Do you have what it takes to be an entrepreneur?

Many of my clients join my career change programme with the aspiration to start their own business. It is usually 2 or 3 sessions in that they reveal this little dream they have and how they can see this bigger version of themselves running a small business. 

I love it when this happens! It is where my passion lies, in helping people realise their potential, and where I believe a lot of people get fulfilment from. I then gently push my clients into owning their secret desire more and help them believe in it. However, truth is, not everyone is an entrepreneur and some people are just better suited for employment. In this article, I want to share the benefits and things to consider in entrepreneurship as well as a discovery check-list to help you figure out if you have what it takes to be an entrepreneur. 

Some of the benefits of being your own boss

In my view, the sense of purpose is one of the most attractive reasons to start your own business. Spending time on something you love and care about leads to great satisfaction and a healthy mindset. 

Another attractive benefit of running your own business is that you get to choose when and where you work. The flexibility is huge, and this is equally a trap as it means you need to be really disciplined when things aren’t flowing easily. Entrepreneurs get to be in control of what scope of work they take on, how much they invest (time, energy and money), where their boundaries are and what they focus on. With a bit of practice, this can lead to a very fulfilling work set up as everything is customised to the person who designs the set up. 

Entrepreneurs have to wear many hats, meaning their to do’s are across a whole range of areas, including accounting, marketing, sales, productivity, consumer psychology and so on. This is a great learning opportunity and means huge variety in the day-to-day job.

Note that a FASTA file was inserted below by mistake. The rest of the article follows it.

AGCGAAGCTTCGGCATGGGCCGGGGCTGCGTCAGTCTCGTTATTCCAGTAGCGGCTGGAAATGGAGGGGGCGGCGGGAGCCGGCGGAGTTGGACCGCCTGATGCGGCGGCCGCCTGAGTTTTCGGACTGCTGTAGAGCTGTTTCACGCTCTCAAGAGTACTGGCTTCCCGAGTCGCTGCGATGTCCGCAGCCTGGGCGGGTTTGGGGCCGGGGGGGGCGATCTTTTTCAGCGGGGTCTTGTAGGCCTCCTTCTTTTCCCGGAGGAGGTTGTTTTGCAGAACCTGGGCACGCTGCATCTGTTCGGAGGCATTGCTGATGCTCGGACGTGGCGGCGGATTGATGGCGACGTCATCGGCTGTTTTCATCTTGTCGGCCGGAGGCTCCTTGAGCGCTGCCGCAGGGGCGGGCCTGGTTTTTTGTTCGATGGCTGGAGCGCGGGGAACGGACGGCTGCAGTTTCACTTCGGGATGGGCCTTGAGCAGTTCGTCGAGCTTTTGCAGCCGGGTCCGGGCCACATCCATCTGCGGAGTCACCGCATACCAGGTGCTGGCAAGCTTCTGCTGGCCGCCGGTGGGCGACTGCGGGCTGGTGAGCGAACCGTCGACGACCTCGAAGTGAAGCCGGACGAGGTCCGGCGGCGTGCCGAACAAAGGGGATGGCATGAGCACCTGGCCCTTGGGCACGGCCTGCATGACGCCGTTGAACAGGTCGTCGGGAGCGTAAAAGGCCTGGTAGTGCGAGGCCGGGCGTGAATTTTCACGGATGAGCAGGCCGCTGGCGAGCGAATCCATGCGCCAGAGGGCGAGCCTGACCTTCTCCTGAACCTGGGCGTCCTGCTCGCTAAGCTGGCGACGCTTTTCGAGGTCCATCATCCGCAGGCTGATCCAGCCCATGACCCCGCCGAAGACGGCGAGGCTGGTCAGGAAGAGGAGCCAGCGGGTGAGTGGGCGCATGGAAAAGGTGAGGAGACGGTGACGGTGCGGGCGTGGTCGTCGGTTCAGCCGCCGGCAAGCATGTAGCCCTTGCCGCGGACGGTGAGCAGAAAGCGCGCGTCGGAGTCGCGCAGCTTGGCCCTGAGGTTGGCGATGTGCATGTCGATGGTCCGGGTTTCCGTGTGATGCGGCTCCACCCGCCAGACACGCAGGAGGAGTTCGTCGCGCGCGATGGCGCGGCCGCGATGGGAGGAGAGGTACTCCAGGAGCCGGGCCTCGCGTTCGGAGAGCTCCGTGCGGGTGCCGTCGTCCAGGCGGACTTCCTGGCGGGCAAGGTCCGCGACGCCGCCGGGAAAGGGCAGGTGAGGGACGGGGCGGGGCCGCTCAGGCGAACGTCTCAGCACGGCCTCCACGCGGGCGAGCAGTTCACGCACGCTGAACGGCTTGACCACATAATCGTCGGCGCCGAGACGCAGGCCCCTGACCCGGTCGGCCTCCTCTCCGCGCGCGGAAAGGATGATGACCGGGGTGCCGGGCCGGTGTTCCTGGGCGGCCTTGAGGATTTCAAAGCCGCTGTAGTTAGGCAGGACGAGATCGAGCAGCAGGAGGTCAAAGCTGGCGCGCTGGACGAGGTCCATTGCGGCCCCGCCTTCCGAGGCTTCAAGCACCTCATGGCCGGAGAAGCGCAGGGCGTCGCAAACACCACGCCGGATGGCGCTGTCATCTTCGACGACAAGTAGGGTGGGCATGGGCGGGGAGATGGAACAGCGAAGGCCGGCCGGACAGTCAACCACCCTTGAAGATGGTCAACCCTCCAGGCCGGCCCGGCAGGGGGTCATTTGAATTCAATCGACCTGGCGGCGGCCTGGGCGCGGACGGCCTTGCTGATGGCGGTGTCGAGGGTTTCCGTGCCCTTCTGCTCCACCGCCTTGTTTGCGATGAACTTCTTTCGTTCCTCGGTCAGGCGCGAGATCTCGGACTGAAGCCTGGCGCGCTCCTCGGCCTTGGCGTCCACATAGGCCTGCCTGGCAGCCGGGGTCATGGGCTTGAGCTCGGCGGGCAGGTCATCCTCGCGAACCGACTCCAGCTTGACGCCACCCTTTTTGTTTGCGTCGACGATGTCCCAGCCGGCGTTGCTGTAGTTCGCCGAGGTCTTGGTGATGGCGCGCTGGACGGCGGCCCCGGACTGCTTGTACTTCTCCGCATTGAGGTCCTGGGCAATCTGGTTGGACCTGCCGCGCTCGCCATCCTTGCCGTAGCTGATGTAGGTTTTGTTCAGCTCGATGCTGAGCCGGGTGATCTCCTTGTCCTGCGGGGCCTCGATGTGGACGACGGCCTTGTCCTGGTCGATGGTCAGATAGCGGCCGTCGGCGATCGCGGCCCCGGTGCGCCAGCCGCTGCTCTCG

Career progression is unlimited and your own mindset is the only limit within this career path, along with some factors outside your control, which you then will have to work around. 

When things go the right way, running a business can have a very positive impact on people’s mental well-being, as they loose a sense of time by doing something that matters to them, which creates confidence and a sense of fulfilment. 

Some of the things to carefully consider when starting your own business

The biggest challenge I see with my clients is to get started in the first place. They have great ideas, very in line with their values and interests, and they may even have the financial means to pursue this type of career. But it seems very daunting to take that leap and try the unknown territory. 

From own experience, building a business takes time and patience. A lot of people throw in the towel instead of consistent, steady efforts over time. Hanging in there and doing the small tasks over and over again will eventually pay off – or need to be adjusted. 

Entrepreneurs need to be on top of their numbers (or get help in this area). Understanding how to raise funds to get started and how to manage cash flow is key to not fail from the outset. 

I mentioned the great learning opportunity through the huge number of varied tasks; This can equally lead to overwhelm and failure as you have to be prepared to learn new skills, deal with unknown territory, and take risks. 

Another challenge to carefully consider is how to manage your time. As an entrepreneur, there will be times when you have to go above and beyond to makes things work and this can mean sacrificing time with your family and friends

Discover if you are an entrepreneur with these questions:

–       Do you have an idea that you love?

–       Are you willing to take risks?

–       Are you prepared to loose your financial investment?

–       Can you be hard-headed and put your firm believes above social expectations?

–       Do you enjoy learning new skills and exercises different tasks?

–       Are you ok to work alone?

–       Are you well organised and disciplined, even when things are not obvious?

–       Can you structure a plan and work towards goals?

–       Can you see failure as a learning and move on?

–       Do you have a network of people that support your idea?

–       Are you good at time management?

–       Are you resilient?

Watch the space for related articles on if you are better suited for employment or other work structures. 

If this content resonates and you would like support with a similar topic, let’s connect and have a chat. 

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